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Old 04-05-2021, 03:11 AM
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roncar roncar is offline
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French Armoured Cruiser Jeanne d’Arc

With six funnels, positioned in two groups of three, the cruiser Jeanne d’Arc has the most distinctive profile of any warship I know (even the Danton class battleships only had five). Launched in 1899 she failed to reach her rather ambitious designed speed and was initially plagued by boiler and engine troubles. However these latter were evidently overcome as her career in one role or another lasted through until 1933.
I encountered an unusual problem at the start of the build, as one page of templates for the frame appears to be missing, so that seven of the twenty hull cross sections are absent. Fortunately, the official French naval plans and drawings are available (see the Dreadnought Project website) so that I have been able to identify the missing hull profiles and calculate the appropriate scale to print equivalent templates based on these official plans.
Attached are some photographs that illustrate the solution to this problem. The hull cross sections coloured blue are the ones I have created myself. (Note – there are not two models here, just two halves of a hull being built outwards from the waterline. This is intended to ensure that, when joined, I have a complete hull frame that is not banana-shaped.)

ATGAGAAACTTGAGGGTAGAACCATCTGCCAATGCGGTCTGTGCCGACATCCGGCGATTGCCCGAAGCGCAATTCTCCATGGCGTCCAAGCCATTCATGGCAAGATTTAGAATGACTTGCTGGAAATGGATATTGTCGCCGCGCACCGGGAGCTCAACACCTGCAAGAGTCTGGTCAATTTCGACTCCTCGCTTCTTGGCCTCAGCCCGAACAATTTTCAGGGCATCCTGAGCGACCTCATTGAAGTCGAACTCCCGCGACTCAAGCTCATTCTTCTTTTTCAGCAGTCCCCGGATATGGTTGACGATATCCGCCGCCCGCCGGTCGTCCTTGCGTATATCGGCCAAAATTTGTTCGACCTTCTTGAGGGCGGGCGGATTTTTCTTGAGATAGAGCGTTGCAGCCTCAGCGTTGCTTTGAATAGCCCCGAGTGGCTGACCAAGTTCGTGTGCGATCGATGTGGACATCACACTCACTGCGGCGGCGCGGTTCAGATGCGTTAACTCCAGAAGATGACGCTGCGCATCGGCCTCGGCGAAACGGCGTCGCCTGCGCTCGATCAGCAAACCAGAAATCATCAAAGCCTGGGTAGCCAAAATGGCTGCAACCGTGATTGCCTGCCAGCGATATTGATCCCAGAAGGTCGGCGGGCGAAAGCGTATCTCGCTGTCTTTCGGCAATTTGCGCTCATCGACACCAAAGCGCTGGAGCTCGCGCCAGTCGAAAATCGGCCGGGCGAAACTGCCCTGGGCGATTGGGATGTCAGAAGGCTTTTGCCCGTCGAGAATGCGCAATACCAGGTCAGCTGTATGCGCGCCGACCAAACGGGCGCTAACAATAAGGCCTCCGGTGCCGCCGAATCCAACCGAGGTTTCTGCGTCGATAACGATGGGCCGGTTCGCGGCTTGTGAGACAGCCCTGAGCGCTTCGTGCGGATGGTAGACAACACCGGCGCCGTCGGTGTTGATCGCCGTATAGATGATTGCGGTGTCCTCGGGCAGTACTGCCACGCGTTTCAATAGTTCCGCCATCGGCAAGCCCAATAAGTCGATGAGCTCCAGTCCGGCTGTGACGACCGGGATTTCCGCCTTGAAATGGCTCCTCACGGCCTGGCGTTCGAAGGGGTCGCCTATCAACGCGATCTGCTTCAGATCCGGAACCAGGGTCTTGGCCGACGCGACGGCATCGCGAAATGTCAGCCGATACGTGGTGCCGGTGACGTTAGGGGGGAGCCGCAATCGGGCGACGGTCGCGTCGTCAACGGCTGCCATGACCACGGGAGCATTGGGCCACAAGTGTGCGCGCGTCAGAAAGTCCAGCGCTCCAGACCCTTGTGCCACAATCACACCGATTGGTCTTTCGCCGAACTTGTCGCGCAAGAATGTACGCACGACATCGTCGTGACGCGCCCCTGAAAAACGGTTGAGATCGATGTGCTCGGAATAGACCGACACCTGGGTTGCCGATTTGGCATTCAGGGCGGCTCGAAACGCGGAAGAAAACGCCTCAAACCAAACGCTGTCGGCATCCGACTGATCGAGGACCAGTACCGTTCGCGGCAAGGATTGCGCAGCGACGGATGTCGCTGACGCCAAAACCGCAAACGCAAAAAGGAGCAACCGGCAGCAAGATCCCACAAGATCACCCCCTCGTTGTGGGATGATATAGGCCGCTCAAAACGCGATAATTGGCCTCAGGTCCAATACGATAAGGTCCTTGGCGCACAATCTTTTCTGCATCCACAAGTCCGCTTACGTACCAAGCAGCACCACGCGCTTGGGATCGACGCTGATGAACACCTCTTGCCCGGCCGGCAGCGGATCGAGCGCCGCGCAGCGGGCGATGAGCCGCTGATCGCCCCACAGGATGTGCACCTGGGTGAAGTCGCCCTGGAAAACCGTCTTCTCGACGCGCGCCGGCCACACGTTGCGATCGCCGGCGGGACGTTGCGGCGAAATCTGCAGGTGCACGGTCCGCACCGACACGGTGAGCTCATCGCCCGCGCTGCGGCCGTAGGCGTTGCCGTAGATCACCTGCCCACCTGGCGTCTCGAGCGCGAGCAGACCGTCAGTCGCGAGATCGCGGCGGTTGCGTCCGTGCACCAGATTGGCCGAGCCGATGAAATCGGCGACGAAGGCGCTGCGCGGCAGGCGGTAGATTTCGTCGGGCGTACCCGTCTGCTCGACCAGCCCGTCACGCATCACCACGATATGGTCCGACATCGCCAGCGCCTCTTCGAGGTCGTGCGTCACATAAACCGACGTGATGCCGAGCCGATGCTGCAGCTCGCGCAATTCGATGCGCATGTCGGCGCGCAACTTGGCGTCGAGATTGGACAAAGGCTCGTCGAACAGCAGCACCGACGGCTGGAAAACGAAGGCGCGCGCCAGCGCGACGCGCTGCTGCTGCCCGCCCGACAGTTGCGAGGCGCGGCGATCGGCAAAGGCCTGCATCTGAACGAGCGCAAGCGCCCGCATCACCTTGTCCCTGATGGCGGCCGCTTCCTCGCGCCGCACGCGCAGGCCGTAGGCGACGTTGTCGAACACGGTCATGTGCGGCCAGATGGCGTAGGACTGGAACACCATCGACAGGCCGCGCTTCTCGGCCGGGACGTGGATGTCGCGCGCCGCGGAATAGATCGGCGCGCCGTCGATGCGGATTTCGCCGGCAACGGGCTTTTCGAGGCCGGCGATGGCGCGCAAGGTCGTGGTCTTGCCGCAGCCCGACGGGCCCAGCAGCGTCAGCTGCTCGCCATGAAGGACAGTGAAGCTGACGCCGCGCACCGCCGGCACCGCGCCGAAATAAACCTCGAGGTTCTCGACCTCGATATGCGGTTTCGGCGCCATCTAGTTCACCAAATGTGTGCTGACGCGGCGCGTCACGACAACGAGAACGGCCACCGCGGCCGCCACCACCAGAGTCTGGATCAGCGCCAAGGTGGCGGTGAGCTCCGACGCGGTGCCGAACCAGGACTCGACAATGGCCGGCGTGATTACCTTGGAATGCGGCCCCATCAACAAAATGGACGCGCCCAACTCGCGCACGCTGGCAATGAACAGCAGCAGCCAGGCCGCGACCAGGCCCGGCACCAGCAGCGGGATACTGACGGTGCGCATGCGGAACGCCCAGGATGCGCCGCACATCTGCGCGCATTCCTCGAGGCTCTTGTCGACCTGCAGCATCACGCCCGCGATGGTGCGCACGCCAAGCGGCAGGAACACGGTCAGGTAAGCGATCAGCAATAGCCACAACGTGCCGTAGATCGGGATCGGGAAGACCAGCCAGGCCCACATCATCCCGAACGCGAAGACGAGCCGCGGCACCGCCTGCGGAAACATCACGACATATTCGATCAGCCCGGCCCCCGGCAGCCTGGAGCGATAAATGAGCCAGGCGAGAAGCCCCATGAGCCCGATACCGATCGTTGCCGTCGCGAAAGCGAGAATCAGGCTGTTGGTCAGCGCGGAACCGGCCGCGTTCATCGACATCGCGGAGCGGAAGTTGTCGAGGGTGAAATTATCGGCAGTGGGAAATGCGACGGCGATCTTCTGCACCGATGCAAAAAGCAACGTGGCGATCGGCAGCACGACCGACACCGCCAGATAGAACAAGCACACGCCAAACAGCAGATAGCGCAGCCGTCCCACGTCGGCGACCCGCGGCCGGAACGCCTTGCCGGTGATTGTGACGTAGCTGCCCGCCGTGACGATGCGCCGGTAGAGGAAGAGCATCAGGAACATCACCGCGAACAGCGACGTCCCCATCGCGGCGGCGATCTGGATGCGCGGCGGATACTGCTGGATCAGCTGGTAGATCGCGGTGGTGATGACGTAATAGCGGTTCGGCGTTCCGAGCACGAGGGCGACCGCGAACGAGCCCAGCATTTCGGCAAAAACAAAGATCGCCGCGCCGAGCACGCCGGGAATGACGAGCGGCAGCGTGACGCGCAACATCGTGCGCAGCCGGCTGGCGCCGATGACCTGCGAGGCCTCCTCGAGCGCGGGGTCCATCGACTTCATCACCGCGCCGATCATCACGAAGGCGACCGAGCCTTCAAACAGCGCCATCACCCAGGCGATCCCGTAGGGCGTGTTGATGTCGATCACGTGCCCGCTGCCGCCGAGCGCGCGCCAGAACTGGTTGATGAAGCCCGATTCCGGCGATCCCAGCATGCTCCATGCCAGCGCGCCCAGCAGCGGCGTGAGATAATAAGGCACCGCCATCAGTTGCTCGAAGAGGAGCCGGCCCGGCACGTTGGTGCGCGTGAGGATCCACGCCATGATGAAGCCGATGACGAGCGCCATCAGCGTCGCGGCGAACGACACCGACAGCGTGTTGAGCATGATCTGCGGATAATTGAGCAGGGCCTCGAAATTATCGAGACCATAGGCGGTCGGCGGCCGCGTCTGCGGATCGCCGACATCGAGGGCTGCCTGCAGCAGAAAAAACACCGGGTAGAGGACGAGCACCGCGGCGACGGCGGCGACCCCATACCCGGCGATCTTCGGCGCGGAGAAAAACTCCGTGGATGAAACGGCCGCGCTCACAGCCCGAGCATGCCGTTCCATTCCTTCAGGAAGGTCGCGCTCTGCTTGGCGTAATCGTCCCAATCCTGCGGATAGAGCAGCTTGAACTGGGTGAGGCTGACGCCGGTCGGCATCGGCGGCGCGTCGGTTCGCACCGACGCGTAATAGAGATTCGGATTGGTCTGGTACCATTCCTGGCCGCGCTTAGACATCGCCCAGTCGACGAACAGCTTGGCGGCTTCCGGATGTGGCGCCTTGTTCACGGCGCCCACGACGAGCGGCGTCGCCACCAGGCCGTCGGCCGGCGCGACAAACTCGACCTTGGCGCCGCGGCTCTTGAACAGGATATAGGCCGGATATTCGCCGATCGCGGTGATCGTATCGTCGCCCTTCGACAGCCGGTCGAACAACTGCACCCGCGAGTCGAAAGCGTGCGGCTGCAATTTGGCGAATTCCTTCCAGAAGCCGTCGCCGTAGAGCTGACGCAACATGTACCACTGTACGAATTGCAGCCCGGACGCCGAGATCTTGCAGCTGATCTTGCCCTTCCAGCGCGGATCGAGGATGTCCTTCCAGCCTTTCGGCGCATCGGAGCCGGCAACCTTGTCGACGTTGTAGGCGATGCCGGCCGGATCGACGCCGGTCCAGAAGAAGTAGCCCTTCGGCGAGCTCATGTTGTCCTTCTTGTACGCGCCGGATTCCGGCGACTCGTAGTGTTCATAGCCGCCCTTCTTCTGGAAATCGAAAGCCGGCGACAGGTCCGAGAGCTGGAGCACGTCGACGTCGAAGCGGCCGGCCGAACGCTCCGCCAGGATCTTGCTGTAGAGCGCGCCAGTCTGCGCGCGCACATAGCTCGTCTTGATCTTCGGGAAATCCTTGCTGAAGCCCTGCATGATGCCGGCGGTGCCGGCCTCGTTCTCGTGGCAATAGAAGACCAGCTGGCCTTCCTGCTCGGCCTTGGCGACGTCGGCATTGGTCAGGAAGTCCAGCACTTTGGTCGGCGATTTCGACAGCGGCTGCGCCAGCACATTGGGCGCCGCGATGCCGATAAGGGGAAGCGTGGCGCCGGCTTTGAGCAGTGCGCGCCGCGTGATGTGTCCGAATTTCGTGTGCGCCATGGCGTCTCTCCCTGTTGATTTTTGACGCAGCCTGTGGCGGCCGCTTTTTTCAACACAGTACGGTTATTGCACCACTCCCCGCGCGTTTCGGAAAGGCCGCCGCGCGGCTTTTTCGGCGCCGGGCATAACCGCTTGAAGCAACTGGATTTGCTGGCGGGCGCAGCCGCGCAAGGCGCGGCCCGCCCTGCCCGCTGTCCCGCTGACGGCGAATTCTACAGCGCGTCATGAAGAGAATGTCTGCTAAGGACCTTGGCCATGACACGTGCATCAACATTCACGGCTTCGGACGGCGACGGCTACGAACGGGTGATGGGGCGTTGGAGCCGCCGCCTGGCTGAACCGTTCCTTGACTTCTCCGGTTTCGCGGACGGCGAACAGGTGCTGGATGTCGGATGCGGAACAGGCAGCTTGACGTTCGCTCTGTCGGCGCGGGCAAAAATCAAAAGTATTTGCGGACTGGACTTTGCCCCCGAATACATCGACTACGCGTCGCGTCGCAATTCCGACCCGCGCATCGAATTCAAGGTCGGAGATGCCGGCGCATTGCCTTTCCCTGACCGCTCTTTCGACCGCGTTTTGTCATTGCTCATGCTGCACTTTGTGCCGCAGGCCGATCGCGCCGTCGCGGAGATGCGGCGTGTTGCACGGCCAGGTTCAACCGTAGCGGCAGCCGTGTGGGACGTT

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-p1020510.jpg   -p1020505.jpg   -p1020509.jpg   -p1020511.jpg  
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Old 04-05-2021, 04:57 AM
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Kevin WS Kevin WS is offline
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Lucky the plans were available.

I look forward to following your build here.
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Old 04-05-2021, 05:49 AM
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Michael Mash Michael Mash is offline
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Looking forward to watching your rendition of "Jeanne d’Arc".
The "Dreadnought Project" is a good source of information.
Mike
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Old 04-05-2021, 04:30 PM
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Renaud Renaud is offline
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Jeanne d'Arc

I remember a report elsewhere, probably on Kartonbau.de - Alles rund um Papiermodelle, Kartonmodellbau und Bastelbogen, where the superstructure was not colored the correct way, which was grey. Instead of that, it appeared rather somewhat of a light green.
And the underwater part of the hull must be green, not red. I do not remember how the paper model I talked about was.
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Old 04-05-2021, 08:18 PM
mdesaxe mdesaxe is offline
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French Armoured Cruiser Jeanne d’Arc

I may be mistaken but all the documents I have read referring to the normal colour for French warships' upperworks at the time called it 'wet canvas' (translation) and it was a pale buff shade.


Maurice
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Old 04-05-2021, 11:00 PM